Hektoen International

A Journal of Medical Humanities

Tag: United Kingdom

  • Book review: Fighting for Life: The Twelve Battles That Made Our NHS, and the Struggle for Its Future

    Arpan K. BanerjeeSolihull, UK The United Kingdom’s National Health Service (NHS) was born on July 5, 1948, and on the seventy-fifth anniversary of its existence, British journalist and broadcaster Isabel Hardman has produced a book using military analogies to focus on the many political battles and political contests that have shaped its current form. The…

  • Book review: How the NHS Coped with COVID-19

    Arpan K. BanerjeeSolihull, United Kingdom This work is a timely and important contribution to the literature on the COVID-19 pandemic, which has wreaked havoc worldwide. Following the cluster of pneumonia cases of unknown cause in Wuhan, China at the end of 2019, things would never be the same again. In this book, the author has…

  • Early surgery of meningocele

    JMS PearceHull, England A variety of dysraphic states, recorded since antiquity, (Fig 1)1 are caused by the failed closure of the neural tube during the fourth week of embryonic life. They include hydrocephalus, Chiari malformations, and various types of spina bifida with meningocele or meningomyelocele. Nicolaes Tulp (1593–1674)—subject of Rembrandt’s The Anatomy Lesson—in Observationes Medicae…

  • Book review: Understanding the NHS

    Arpan K. BanerjeeSolihull, United Kingdom The National Health Service in the United Kingdom was founded in 1948 by Aneurin Bevan, a Welsh Labour Party politician and health minister in Clement Attlee’s post-war Labour government. Bevan was a coal miner before entering Parliament in 1928. He had long campaigned for a free health service for all…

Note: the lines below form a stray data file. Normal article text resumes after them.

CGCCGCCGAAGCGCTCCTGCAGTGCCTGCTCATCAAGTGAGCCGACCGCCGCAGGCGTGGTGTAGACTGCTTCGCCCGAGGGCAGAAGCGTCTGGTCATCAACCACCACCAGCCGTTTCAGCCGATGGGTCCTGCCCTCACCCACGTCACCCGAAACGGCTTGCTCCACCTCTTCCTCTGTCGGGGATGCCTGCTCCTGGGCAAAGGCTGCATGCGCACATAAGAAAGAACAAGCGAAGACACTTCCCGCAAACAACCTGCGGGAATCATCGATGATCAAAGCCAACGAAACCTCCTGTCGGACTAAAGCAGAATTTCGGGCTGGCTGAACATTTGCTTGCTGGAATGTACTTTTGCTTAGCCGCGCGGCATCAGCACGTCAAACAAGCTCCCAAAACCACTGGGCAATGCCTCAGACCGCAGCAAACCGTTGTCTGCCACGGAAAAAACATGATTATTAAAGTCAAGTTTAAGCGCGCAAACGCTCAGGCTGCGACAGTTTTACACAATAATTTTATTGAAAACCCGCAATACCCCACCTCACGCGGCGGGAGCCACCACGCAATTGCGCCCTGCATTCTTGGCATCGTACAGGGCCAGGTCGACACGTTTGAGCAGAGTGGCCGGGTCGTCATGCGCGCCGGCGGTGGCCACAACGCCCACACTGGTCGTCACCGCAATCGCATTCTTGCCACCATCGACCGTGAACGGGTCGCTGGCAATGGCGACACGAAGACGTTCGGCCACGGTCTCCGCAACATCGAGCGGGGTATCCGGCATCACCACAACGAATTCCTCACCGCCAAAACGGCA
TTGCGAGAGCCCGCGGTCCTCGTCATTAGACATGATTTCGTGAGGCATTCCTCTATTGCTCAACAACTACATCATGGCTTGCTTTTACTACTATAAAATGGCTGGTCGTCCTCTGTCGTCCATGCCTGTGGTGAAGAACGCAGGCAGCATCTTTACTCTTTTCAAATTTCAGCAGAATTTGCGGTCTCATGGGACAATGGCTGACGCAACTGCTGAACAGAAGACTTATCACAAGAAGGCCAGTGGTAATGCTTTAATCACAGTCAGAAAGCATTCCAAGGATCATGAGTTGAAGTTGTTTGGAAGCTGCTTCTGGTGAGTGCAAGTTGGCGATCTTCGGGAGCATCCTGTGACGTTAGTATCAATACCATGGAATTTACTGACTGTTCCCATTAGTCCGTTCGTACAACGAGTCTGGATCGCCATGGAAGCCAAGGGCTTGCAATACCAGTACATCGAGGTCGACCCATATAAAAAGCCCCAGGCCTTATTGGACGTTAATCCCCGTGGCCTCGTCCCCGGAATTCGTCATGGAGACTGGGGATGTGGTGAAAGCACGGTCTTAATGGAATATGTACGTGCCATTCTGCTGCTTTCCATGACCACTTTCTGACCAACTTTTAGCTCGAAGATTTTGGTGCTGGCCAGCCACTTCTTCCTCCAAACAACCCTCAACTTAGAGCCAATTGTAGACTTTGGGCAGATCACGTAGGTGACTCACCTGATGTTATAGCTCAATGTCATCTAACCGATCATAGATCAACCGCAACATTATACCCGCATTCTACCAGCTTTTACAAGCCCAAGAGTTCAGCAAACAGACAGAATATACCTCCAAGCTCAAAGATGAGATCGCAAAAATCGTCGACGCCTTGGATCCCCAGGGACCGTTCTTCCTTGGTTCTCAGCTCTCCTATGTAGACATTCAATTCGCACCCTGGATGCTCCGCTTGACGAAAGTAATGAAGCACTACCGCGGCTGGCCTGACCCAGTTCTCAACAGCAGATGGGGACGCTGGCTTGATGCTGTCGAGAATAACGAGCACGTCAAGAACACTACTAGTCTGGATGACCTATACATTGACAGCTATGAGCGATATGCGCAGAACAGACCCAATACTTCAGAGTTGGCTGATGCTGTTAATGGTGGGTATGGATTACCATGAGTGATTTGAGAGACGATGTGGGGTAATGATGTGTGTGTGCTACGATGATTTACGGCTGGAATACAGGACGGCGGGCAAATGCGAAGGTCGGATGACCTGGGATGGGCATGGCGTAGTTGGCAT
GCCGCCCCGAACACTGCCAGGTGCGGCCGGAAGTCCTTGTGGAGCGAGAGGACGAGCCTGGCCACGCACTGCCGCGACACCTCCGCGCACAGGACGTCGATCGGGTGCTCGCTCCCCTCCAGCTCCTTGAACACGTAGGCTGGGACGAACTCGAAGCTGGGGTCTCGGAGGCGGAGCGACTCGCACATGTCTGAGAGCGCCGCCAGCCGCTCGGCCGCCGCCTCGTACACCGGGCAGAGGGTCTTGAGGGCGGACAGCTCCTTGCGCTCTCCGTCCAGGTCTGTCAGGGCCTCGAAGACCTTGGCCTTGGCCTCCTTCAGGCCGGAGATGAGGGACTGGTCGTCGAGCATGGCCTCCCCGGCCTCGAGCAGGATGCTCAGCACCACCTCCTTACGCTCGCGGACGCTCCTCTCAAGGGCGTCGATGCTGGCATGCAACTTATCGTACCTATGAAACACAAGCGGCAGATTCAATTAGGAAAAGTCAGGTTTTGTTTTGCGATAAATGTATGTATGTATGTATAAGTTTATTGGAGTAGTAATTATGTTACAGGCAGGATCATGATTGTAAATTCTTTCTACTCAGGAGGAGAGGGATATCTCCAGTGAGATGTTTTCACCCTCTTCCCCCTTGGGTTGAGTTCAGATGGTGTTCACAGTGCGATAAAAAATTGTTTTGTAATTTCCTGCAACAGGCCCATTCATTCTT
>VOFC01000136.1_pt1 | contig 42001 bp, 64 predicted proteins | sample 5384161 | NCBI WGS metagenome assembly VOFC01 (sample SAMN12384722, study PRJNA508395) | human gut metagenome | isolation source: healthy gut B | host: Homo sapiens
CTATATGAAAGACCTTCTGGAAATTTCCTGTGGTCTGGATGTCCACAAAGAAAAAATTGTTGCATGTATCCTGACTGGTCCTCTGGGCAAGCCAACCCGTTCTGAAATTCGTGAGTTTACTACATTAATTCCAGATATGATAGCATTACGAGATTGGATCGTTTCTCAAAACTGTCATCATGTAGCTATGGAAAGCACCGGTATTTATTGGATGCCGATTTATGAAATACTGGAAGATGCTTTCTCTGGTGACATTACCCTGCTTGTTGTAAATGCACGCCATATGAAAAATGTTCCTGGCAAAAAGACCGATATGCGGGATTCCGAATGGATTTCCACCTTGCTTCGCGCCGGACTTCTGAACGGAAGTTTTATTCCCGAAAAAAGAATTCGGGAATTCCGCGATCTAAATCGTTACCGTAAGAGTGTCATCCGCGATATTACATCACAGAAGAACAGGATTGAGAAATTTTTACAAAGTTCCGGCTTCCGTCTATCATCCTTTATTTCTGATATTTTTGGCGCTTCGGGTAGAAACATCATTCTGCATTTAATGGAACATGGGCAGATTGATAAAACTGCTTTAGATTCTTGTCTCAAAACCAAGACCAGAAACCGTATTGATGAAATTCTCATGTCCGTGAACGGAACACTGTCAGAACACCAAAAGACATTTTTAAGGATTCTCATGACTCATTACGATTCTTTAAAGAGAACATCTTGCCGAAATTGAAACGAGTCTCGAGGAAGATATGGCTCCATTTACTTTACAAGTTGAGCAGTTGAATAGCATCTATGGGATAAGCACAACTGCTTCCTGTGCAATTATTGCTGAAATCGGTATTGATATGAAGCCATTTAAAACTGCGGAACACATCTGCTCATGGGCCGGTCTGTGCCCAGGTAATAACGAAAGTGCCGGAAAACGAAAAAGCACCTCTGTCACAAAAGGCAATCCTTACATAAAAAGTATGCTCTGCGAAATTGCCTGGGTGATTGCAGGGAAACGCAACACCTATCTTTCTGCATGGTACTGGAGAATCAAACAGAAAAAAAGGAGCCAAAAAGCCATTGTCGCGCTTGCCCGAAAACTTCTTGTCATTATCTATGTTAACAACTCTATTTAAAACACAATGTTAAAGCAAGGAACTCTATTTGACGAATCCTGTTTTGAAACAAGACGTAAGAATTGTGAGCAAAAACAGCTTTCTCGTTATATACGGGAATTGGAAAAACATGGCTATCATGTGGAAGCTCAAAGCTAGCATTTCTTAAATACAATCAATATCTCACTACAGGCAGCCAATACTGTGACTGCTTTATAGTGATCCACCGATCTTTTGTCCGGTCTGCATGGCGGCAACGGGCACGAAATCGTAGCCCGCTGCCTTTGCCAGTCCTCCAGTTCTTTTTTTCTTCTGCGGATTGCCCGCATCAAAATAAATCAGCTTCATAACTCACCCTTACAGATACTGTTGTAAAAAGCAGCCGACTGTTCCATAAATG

• Book review: Civilization and the Culture of Science

    Arpan K. BanerjeeSolihull, United Kingdom The word civilization has both Latin and French origins: civitas (city) and civis (citizen) in Latin, and civilise (civilized) in French. In 1923, physician, philosopher, and theologian Albert Schweitzer wrote in The Philosophy of Civilization that “Civilization was essentially the sum total of all progress made by man in every…

  • The pineal: seat of the soul

    JMS Pearce Hull, England, United Kingdom   Fig 1. Pineal gland The pineal for millennia had been a structure of mystery. In Ancient Egyptian culture, The Eye of Horus was a sign of prosperity and protection, often referred to as the third eye. In Ayurvedic physiology it corresponds to the sixth chakra—Ajna, located in the…

  • William Wordsworth: “The blind poet”?

    JMS PearceHull, England, United Kingdom William Wordsworth (1770–1850) was born in Cockermouth, Cumberland, on April 7, 1770. He was the totemic father of the Lakeland poets, who extolled the relation between man and the natural world: a wedding between nature and the human mind that to him symbolized the mind of God. A prolific writer…

  • What makes a polymath, a genius, or a man who knows everything?

    JMS Pearce Hull, England, United Kingdom   Fig 1. Einstein playing his violin. From CMUSE via Quora. Public domain. The question posed in this title is of course imponderable and ridiculous, but nevertheless fascinating. Until the Enlightenment (c. 1750–1800), an intellectual “Renaissance man” could have read most of the important books printed. He might well…

  • Book review: Insulin – The crooked timber

    Arpan K. BanerjeeSolihull, United Kingdom The title of this interesting book is taken from the German philosopher Immanuel Kant, who wrote that: “Out of the crooked timber of humanity no straight thing can ever be made.” It is applicable to the tortuous way scientific discoveries are made and is particularly pertinent to diabetes and the…

  • Samuel Johnson: “The great convulsionary”

    JMS PearceHull, England, United Kingdom This paper reproduces in an abridged form an earlier article by its author1 appraising the evidence that Samuel Johnson suffered from Tourette’s syndrome. Several authors have commented on the many eccentricities of Dr. Samuel Johnson (Fig 1).2 Thomas Tyers, for example, has written as follows: His gestures, which were a…